"I've never seen a photo like this in a family newspaper. I'd be willing to bet that if this quake had hit Armenia, Bosnia or any predominantly white nation this picture would not have run. And it begs the question of whether there's a racial double standard at play here." Read more...
Prince has noted before the increasingly graphic images coming out of Haiti.

What do you think? Are graphic images necessary to illustrate devastation to the world, to generate sympathy and encourage aid? If so, why? Why is it necessary to exploit the bodies of the afflicted to provoke empathy for brown people?


windy city girl said...

Excellent post, Tami! The vast majority of America’s mainstream media seemed almost giddy to show Haitians as an undifferentiated mass. This dovetails with the way the media and most Americans view Haiti and her people – i.e., as a place defined by poverty and despair. Oh and bad luck. The desire to portray Haiti – a country with a vibrant history and rich culture – as merely pitiable is insulting and racist.

Framing the earthquake coverage this way also ignores America’s own role in Haiti’s ongoing subjugation and impovrishment. It makes me incoherent with rage.

In answer to your questions, a few photos here and there to delineate the scope of the devastation would seem to be enough. And the bottom line is editors still have a CHOICE when it comes to which photos will be used to convey the scope of a disaster.

Anonymous said...

So many of these white journalists believe the black and brown bodies are akin to animals in the wild, even in death. It's very National Pornographic...I'm mean Geographic.

ZiaTroyano said...

Reading the reactions on the Journal-isms blog, I'm surprised at how positive they are, even from the person with NABJ. My gut reaction to that shot would be to consider if I would want that pic shown if the woman was a family member.

Kelly Hogaboom said...

Once again, great post. I hate the "enormity of the story" b.s. that gets trotted out when a frankly exploitative photo is made public. Yeah, the enormity of trying to get web hits / sell magazines or whatever.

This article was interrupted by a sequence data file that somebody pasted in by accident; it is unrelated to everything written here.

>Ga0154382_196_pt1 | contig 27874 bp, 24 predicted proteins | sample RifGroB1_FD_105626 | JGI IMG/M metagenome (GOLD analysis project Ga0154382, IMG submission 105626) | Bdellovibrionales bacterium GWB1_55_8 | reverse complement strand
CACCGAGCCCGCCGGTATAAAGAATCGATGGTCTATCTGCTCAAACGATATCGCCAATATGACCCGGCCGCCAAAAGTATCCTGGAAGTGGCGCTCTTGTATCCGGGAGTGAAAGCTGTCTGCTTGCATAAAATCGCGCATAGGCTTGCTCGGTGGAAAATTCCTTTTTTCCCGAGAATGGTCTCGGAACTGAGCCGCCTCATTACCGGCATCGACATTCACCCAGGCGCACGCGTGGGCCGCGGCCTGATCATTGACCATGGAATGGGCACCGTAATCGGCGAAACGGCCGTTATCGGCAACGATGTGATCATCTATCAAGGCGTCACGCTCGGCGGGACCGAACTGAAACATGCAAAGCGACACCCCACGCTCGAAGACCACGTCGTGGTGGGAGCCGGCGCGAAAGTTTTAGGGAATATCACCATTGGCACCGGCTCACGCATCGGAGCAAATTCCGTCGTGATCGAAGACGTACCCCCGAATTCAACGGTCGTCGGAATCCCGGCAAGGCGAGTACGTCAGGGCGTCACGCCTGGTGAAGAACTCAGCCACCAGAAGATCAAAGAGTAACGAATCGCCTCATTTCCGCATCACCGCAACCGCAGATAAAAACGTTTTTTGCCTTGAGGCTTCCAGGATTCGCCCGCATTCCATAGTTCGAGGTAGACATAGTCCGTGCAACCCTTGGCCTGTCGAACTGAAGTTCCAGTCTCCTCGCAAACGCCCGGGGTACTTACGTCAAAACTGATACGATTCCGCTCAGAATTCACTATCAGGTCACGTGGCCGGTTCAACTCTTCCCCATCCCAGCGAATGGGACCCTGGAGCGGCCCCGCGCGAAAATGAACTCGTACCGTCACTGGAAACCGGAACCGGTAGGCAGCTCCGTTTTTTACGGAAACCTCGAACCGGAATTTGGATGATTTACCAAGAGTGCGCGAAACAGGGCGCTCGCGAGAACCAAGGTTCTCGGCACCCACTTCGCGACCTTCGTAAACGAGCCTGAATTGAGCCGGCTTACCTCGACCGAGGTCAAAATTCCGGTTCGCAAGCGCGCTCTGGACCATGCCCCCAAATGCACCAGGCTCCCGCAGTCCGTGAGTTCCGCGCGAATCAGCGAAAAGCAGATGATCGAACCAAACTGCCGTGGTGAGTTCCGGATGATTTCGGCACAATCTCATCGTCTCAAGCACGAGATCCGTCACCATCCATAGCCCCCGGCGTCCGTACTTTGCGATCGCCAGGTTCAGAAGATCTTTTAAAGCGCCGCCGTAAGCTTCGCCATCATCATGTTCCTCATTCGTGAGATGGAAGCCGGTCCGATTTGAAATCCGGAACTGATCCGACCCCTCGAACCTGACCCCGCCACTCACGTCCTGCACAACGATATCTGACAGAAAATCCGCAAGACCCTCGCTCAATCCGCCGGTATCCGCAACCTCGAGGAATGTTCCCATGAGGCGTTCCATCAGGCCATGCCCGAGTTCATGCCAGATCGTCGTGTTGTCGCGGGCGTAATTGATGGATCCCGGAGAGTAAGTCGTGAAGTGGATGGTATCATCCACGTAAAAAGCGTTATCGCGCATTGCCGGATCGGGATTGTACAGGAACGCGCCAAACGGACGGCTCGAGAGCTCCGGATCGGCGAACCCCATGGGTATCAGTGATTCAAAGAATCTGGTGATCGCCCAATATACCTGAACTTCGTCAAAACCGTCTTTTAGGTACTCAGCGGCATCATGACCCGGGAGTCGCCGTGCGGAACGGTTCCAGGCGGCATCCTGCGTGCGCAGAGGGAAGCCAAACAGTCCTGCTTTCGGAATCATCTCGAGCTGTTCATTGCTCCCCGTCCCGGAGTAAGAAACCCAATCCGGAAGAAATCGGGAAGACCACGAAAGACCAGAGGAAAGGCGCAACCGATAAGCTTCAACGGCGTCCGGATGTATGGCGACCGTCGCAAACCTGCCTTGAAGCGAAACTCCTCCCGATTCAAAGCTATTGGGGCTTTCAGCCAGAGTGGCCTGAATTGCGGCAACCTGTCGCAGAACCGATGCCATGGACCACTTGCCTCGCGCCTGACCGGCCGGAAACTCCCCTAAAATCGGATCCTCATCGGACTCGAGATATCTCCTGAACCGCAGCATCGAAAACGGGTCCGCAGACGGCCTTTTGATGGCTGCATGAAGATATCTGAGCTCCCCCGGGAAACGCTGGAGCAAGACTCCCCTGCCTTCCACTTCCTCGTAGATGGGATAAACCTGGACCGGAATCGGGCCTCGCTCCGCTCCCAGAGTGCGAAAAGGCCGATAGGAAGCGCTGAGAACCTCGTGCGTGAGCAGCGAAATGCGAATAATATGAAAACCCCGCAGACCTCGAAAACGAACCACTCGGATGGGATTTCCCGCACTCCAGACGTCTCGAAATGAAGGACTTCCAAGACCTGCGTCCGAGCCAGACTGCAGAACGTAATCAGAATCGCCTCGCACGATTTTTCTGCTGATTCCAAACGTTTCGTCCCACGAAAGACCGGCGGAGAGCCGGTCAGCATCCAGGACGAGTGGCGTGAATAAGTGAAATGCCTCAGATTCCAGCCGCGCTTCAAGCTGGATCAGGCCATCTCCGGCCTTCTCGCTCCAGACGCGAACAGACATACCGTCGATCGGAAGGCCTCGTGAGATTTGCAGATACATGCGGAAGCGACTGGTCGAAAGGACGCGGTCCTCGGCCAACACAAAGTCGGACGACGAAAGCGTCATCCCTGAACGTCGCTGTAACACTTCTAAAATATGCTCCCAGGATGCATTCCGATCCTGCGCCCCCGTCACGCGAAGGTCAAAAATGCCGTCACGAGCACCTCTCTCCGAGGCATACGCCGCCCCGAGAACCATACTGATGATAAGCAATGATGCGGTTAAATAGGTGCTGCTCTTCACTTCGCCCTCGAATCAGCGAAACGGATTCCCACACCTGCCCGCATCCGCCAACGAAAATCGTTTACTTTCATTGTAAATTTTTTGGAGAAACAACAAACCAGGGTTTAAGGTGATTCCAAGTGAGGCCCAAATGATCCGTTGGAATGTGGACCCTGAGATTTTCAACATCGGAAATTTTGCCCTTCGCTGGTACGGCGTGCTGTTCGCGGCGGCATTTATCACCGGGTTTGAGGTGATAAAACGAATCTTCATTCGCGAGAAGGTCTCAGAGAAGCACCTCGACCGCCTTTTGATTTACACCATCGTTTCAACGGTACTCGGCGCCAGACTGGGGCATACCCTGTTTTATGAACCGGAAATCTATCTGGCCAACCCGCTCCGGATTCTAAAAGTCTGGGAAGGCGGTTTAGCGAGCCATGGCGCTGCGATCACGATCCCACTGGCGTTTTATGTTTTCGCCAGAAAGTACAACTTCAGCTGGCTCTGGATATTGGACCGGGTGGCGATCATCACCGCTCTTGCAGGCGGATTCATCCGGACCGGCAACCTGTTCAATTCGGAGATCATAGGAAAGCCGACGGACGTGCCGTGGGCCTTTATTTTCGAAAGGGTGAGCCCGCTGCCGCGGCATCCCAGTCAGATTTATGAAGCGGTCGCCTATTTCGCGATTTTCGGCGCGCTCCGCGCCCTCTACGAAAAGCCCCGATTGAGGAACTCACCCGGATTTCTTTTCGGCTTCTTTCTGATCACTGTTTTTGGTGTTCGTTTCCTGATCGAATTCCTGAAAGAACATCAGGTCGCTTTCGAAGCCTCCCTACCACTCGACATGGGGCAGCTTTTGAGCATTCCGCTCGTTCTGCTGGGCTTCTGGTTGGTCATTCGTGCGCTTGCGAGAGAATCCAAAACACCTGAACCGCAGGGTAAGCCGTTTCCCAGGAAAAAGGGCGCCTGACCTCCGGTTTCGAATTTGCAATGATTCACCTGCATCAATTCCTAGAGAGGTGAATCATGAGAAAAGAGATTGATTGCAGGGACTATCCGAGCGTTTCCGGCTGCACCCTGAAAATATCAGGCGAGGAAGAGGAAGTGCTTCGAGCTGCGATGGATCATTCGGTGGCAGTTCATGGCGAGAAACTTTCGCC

There is nothing undignified about this woman's photo in and of itself - in fact I find it beautiful and powerful. I have actually seen many, many women in pictures moments after birth - because I'm a homebirth junkie, having had my child this way and having researched it a lot. And I think the way our culture is squeamish about birth (and female bodies) is disgusting and it harms all women. I would like to see more such pictures in the mainstream... however, what it says about the fact we're seeing this one, now, in full-color and whatnot, is not an example of a "healthy" discussion around birth:

Given that, it seems that to take a photo of a woman, shortly after giving birth, nearly naked, baby still covered in fluids, at an emotional moment made more emotional by the devastation that surrounds mother and child, and then run that photo in full color in and American newspaper, you would have to think of her as somehow less than human. And certainly less worthy of the protection we afford some (read: white, American) mothers.


Deb said...

First of, I think that PARTICULAR birth photo, is uplifting, beautiful, and inspiring. I see a beautiful, vigorous baby-- good tone, good color, a grimace, all things that make my heart soar as someone who has been in more delivery rooms than I can remember-- being lifted onto his/her mother's abdomen in the first moments after birth, surrounded by a smiling team of professionals who look confident and capable. Cleaner than most births I've been in on, too. I think it's a wonderful photo, in and in context particularly it speaks of resilience and hope.